Wyoming Supreme Court affirms murder sentence

CHEYENNE — The Wyoming Supreme Court has ruled that a Laramie County District Court judge got Phillip Sam’s sentence right the second time around.

After being convicted of one count of first-degree murder and 12 counts of aggravated assault and battery for crimes he com- mitted when he was 16 years old, Judge Thomas Campbell originally sentenced Sam to a prison term that left him eligible for parole after 52 years.

Although they upheld his conviction, justices ruled that sentence essentially amounted to a life sentence, which violates the Eighth Amendment to the U.S. Constitution. They sent the case back to Campbell, whose second try makes Sam eligible for parole after 35 years behind bars.

On Thursday, the Wyoming Supreme Court upheld that the sentence was appropriate for Sam, who fatally shot one person and injured several others near Martin Luther King Park in 2014.

This means Sam will be eligible for parole when he is 51 years old. The district court also found that Sam should be treated as a juvenile in the case and isn’t one of the “rare” juveniles who is “irredeemable.”

The Supreme Court analyzed whether the aggregate sentence is the equivalent of a life sentence without the possibility of parole.

In a previous case, the Supreme Court found that a 35-year sentence did not trigger juvenile protections to prohibit a de facto life sentence. Though in a different case, the Supreme Court found that a 45-year sentence without the possibility of parole did trigger juvenile protections to prevent a de facto life sentence.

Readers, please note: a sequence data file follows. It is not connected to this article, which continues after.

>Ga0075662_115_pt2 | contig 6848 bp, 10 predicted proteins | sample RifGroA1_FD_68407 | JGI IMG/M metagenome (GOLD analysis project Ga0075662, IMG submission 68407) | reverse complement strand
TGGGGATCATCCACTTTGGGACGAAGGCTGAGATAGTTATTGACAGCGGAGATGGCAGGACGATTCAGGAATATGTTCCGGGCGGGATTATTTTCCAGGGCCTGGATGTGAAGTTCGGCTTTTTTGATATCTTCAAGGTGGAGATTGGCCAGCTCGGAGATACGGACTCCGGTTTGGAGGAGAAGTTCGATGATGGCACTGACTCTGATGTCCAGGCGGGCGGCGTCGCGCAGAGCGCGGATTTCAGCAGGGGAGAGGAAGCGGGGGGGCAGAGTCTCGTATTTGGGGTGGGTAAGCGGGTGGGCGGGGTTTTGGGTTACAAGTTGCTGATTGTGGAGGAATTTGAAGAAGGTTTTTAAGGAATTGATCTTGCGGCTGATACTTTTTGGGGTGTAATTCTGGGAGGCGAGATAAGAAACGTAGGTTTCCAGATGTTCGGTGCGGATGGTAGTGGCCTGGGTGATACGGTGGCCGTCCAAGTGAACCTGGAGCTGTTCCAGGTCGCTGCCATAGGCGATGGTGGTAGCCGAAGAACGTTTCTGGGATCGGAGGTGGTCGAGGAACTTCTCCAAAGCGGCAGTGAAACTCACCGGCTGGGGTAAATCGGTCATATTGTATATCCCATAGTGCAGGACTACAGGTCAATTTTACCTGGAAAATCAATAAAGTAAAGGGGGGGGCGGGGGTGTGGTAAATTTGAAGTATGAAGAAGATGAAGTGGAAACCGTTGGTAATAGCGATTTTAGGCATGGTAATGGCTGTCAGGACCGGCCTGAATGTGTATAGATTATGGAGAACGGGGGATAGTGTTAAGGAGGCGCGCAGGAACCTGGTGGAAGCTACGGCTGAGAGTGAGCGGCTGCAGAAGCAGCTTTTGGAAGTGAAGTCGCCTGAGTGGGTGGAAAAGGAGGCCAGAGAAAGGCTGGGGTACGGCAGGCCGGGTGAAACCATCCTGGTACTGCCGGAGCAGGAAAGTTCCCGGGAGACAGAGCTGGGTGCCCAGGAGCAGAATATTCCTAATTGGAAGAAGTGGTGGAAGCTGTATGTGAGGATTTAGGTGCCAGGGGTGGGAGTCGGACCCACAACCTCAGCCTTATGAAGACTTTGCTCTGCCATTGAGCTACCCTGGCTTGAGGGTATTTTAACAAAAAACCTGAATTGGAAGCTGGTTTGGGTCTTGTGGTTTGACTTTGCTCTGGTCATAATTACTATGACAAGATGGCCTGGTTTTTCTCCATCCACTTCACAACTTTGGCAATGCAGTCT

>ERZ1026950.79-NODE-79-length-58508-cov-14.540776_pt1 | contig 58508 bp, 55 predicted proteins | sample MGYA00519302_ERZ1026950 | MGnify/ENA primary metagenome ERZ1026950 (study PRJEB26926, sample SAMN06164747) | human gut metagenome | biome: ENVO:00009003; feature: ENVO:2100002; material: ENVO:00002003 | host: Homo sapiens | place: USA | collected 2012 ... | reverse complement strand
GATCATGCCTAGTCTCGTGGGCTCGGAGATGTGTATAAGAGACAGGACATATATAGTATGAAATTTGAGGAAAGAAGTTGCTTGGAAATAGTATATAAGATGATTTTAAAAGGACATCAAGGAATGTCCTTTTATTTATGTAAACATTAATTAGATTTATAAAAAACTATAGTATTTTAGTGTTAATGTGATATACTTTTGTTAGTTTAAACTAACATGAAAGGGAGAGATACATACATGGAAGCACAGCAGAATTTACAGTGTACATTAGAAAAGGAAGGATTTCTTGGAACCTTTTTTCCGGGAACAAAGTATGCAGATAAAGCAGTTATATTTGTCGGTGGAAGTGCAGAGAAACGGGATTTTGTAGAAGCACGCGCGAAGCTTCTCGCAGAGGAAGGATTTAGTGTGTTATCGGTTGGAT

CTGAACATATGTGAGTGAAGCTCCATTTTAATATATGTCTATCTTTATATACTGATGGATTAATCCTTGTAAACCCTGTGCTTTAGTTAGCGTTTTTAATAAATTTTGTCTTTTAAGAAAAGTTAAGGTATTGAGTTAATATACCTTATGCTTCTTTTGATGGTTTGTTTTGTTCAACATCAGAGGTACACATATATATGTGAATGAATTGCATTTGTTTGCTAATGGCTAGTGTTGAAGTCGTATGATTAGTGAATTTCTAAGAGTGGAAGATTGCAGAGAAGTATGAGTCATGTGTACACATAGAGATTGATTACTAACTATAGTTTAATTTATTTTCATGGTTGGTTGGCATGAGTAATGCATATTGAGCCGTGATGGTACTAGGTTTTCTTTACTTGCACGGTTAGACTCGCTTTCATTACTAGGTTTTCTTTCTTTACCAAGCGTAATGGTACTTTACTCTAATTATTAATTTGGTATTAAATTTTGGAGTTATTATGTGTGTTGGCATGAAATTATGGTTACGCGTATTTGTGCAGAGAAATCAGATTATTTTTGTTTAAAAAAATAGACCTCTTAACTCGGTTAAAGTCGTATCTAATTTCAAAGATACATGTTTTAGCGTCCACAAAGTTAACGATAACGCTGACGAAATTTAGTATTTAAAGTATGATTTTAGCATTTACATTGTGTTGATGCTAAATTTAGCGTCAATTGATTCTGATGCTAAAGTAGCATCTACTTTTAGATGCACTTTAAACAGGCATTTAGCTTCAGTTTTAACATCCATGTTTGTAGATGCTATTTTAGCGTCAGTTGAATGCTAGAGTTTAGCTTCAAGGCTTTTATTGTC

The Supreme Court looked at the U.S. Supreme Court decision of Miller v. Alabama, where a 14-year-old boy was sentenced to life in prison without the possibility of parole on a murder charge. The U.S. Supreme Court found this unconstitutional, and it said “the Eighth Amendment forbids a sentencing scheme that mandates life in prison without possibility of parole for juvenile homicide offenders.”

The Wyoming Supreme Court opinion went on to cite case law that stated juvenile murder offenders should have some “hope for some years of life outside prison walls.”

In his latest appeal, Sam’s lawyers said his 35-year sentence is too similar to the highest sentence allowed by the Wyoming Supreme Court to be coincidental. The appeal went on to say the sentence ignores the district court’s requirements to consider the offender and not just the crime.

But the Supreme Court said it found no support of this argument in the court record, and noted the lower court heard testimony from Sam’s mother and a child psychologist prior to sentencing.

“The record shows that the district court did not arbitrarily craft Mr. Sam’s sentence, and instead considered the multiple crimes, the impact on the victims and their families, Mr. Sam’s behavior in committing the crimes, his juvenile history and his prospects for rehabilitation,” the Wyoming Supreme Court opinion stated. “These were all proper considerations, and Mr. Sam has thus failed to show a constitutional violation or an abuse of discretion in the district court’s sentencing decision.”

In October 2014, Sam stole a .40-caliber Smith and Wesson semi-automatic pistol from his mother’s boyfriend and fatally shot Tyler Burns and injured Damian Brennand.

Sam and a group of boys around his age had gotten into a verbal fight earlier in the night when Sam slashed the tires of a car belonging to one of the boys he was fighting with, and broke its windows and mirrors.

Later, when the group of boys found out, they agreed to meet with Sam at Martin Luther King Park to fight, according to the court documents. Sam brought the gun to the fight, and when the boys arrived, he shot Burns in the chest, head and hand.